Daevid Allen is the ageless leader of the Euro-space-rock band Gong, who could out-hippie the Grateful Dead at their hippiest. That kind of thing wears thin on me actually, or it would if the band weren't stacked top to bottom with amazing musicians, from guitarist Steve Hillage to percussionist Pierre Moerlen and reed player Didier Malherbe a.k.a. Bloomdido Bad de Grass (mal herbe, get it?). This track is a long space guitar piece from one of ol' Dingo Virgin's solo efforts.
Speaking of space guitar, nobody out-spaced Manuel Göttsching of Ash Ra Tempel (probably best known to the younger set for his much-sampled proto-techno classic E2-E4). We finish off here with a classic Berlin-school spacer from his finest disc, New Age of Earth (1976).
Next up we have a set of more recent material.
Ashera - Cities to Come We Gaia [www.ashera.com]
Carbon Based Lifeforms - Central Plain Interloper [Ultimae]
Eluder - McCormick Park Warm Warning [Distance Recordings netlabel]
Robert Rich - Echo I Illumination [Soundscape Productions]
Parks - Days Hidden [Infraction]
Paul Vnuk Jr. - Raven Clouds Soul Surface Glass cdr
Oöphoi - Borealis Time Fragments 2 [Umbra]
Jon Hassell - Blue Period Last Night the Moon Came … [ECM]
Brian McBride - Retenir When the Detail Lost its Freedom [Kranky]
Ashera is an Aussie musician whose website seems to be inaccessible at the moment. He's got a way with spacy electric piano, and this track is typically … spacious.
Carbon Based Lifeforms is a strange name for a space-music ensemble. You'd think it would be Silicon Based Lifeforms (like the Horta on that Star Trek episode, the one where Bones says "Dammit Jim, I'm a doctor, not a bricklayer!"). Anyway, this duo is from Sweden, and they have a fairly straightforward ambient/space/techno sound by my lights, but that's okay if it's good, and this track has a totally crankin' sequencer part that gets me every time. They've got a new disc out too – hope it's as good as this!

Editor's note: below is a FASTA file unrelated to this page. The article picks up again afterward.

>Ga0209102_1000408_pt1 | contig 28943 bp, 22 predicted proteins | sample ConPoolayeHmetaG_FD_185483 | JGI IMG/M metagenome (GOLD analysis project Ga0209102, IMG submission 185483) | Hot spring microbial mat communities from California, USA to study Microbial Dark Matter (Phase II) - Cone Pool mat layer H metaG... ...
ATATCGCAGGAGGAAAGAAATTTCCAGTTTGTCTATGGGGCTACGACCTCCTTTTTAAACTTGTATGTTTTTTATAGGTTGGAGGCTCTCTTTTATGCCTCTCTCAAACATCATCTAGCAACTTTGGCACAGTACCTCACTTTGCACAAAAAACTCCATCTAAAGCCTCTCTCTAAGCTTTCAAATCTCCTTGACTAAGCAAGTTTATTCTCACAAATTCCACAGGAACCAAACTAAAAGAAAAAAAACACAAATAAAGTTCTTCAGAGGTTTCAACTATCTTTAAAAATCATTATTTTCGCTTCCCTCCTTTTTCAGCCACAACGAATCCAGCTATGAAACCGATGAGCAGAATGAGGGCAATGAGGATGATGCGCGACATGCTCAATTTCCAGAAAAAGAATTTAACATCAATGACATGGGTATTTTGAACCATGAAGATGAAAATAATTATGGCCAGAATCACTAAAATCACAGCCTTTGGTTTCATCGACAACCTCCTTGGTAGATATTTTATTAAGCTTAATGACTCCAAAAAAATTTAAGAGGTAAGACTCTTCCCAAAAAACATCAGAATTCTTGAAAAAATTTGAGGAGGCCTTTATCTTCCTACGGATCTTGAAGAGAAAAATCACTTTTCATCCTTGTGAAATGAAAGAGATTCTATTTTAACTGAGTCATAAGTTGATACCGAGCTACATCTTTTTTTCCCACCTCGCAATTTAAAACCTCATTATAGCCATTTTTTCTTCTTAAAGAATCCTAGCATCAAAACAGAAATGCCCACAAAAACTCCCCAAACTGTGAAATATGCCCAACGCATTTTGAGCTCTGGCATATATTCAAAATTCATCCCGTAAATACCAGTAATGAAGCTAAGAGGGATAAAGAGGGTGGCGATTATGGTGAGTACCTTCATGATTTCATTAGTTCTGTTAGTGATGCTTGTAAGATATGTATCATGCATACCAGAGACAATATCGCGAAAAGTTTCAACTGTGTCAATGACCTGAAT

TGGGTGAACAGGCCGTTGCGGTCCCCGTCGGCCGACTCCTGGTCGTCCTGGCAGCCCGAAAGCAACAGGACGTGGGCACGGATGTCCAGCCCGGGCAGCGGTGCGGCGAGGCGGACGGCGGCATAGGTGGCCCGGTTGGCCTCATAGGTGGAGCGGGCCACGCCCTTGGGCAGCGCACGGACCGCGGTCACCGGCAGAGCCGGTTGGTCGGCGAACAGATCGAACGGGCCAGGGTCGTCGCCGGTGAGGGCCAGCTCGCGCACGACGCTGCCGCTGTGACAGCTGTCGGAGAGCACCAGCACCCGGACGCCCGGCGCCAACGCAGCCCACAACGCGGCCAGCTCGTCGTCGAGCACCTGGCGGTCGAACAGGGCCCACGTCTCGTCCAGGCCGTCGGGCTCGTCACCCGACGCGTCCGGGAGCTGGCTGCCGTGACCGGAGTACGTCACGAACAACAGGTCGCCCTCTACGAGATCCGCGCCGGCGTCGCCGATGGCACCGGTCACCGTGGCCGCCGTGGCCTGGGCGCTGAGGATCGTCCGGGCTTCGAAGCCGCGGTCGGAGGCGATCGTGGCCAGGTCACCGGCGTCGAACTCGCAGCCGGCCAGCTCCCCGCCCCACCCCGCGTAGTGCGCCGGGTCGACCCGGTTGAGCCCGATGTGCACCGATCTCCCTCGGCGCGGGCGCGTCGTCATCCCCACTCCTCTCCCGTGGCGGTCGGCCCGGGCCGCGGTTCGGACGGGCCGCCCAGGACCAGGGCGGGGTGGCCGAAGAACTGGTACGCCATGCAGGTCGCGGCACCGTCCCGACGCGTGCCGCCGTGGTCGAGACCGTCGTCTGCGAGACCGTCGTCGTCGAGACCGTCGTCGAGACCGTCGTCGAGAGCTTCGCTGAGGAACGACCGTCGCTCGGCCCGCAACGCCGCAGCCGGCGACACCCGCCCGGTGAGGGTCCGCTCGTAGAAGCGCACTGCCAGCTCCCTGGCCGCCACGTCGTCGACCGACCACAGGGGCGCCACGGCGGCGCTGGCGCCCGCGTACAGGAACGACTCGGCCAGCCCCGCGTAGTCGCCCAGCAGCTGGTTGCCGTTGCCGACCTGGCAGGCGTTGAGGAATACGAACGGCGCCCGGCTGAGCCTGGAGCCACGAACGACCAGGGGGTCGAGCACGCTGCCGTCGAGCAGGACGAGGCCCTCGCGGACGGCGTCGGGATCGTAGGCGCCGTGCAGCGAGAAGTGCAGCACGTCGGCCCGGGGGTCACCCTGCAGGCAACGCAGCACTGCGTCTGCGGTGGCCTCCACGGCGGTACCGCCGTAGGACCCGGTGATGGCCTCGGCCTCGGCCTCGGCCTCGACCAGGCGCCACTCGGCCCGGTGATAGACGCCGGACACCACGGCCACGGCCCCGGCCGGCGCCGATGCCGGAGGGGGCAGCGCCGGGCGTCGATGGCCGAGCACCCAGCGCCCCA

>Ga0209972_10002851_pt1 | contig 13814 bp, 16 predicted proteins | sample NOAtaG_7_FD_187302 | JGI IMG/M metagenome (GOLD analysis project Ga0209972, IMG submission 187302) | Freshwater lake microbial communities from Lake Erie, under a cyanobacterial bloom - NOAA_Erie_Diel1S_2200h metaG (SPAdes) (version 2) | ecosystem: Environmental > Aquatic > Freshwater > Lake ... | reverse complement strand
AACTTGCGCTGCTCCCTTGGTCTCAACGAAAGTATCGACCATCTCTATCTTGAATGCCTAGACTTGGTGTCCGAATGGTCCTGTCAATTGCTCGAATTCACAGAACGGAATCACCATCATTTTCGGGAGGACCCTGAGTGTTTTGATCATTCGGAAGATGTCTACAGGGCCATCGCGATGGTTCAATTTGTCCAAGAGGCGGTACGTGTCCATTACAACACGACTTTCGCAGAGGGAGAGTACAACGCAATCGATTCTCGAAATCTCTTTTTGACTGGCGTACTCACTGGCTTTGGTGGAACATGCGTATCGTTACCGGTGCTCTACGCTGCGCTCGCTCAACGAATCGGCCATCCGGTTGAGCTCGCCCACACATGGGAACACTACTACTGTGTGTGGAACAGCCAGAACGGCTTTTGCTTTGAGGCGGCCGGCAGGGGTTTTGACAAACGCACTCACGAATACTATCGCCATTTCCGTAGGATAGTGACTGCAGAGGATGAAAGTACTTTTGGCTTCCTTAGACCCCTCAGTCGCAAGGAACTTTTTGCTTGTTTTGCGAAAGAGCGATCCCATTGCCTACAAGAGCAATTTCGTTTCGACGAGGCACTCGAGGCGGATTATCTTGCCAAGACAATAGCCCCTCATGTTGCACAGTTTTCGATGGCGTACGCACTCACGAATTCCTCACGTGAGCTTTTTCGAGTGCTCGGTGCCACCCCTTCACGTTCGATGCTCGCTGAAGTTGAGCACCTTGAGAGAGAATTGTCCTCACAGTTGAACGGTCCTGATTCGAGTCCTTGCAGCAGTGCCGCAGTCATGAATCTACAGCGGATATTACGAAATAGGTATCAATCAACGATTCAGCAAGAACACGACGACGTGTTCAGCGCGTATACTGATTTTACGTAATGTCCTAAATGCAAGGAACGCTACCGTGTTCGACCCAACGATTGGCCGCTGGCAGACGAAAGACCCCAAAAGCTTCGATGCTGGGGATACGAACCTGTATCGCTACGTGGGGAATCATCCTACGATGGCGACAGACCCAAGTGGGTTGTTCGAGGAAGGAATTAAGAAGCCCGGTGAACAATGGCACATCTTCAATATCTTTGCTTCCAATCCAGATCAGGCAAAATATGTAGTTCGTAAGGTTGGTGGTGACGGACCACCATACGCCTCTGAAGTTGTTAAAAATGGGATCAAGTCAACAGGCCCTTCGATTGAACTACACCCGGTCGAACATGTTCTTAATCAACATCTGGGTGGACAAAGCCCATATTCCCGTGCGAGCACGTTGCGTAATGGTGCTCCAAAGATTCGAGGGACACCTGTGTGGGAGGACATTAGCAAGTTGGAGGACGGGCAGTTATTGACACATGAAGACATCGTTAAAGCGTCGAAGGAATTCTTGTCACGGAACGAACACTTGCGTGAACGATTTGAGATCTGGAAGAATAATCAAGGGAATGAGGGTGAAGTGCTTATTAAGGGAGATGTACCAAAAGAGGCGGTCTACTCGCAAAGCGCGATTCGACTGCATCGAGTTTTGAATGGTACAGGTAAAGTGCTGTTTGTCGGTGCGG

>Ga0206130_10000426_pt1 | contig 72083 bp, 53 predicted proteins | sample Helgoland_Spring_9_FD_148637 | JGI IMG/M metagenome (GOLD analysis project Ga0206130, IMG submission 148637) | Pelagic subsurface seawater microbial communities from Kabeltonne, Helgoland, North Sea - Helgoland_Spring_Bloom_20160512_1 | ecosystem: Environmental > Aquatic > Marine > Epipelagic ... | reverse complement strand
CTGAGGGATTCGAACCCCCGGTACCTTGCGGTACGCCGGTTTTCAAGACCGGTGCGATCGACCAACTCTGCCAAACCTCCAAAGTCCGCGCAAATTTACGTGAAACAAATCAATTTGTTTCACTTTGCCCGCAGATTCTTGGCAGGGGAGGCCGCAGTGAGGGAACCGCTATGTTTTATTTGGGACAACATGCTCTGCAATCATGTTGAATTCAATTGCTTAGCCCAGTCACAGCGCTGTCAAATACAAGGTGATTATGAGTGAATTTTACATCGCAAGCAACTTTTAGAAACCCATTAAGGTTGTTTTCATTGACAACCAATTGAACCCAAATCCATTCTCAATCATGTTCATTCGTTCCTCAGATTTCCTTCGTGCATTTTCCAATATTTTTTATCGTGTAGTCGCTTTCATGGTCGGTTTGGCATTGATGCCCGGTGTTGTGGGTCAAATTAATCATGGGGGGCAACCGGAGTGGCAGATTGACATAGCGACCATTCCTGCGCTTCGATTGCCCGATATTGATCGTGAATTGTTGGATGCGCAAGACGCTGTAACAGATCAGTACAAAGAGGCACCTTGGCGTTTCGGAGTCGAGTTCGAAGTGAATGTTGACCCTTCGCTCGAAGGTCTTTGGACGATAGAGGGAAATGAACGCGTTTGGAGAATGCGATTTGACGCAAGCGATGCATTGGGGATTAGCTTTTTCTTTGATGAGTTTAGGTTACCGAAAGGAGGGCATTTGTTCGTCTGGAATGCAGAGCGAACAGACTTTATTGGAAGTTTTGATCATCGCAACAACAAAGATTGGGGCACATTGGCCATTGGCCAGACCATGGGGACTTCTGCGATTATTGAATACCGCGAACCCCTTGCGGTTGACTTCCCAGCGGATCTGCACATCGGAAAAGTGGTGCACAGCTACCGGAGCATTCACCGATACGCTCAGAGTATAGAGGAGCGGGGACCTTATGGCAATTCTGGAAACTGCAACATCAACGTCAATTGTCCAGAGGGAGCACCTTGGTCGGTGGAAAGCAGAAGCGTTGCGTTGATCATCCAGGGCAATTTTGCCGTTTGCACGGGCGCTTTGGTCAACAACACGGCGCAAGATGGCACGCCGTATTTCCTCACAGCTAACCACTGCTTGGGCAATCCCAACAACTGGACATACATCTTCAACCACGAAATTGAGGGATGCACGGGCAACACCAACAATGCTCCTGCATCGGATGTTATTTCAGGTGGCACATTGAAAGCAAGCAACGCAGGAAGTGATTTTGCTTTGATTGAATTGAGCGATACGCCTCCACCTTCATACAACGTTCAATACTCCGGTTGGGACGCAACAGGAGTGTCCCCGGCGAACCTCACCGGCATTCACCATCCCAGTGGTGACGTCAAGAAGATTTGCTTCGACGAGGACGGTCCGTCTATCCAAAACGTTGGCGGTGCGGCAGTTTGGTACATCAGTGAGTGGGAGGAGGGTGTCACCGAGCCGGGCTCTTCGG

Eluder is Pat Benolkin, who also records as Electricwest. His Eluder material is more on the ambient side, and in any case this certainly fits the bill. Check out this release at his bandcamp page, where it can be downloaded for free. There's also a wonderful release on the Infraction label (not free, but not expensive either – go get one!).
Robert Rich is by now the grand old man of American space/ambient/electronic music, having put out a steady stream of first-rate recordings since he was a precocious undergrad at Stanford in the early 1980s. Some material from that era is collected on the 2CD release Trances & Drones, available on a bunch of different labels over the years, and probably my favorite ambient release ever. This, however, is a relatively recent release, intended as the musical part of an art-gallery installation with Michael Somoroff responsible for the visual part. Just about all of Robert's music is available at his site: www.robertrich.com.
Parks is a Russian guy. This is another release (like the Eluder one not used in this mix) from the excellent Infraction label, who also released an earlier Parks disc which is just as good.
Paul Vnuk Jr. is part of Ma Ja Le, who may not be well enough known for that to mean anything to you, but I thought I'd mention it. This is a very spacy selection from an early CDR. When I played this on another Star's End set a while back, I heard later that his reaction was "Huh, why'd he play that?"). I like it, that's why!
Oöphoi is Italian composer Gianluigi Gasparetti, who is very very prolific indeed. This is from a collection of early material (I think), and features his typically drony sound, but with a bit more going on than usual. Good stuff!
Jon Hassell is one of my very favorite musicians, and this track is an absolutely stunning selection from his most recent ECM release Last Night the Moon Came Dropping its Clothes in the Street (and was Promptly Arrested for Indecent Exposure) (okay, I made that last part up). Wonderful contributions from Rick Cox and Eivind Aarset on guitar, both of whom have worthy releases under their own names, but Hassell's often-copied-never-equaled trumpet playing is what does it for me. I can't describe it, but it may help to know that Hassell studied with famed Indian vocalist Pandit Pran Nath. Anyway, just listen!
Brian McBride is half of the eminent American ambient duo Stars of the Lid, and this release is on that band's usual label Kranky. Warning: somewhat abrupt ending, but then again you may never hear it if that glorious Jon Hassell track sent you off to dreamland.
Enjoy, and happy new year to all!
Posted by Dave Maier at 12:02 AM | Permalink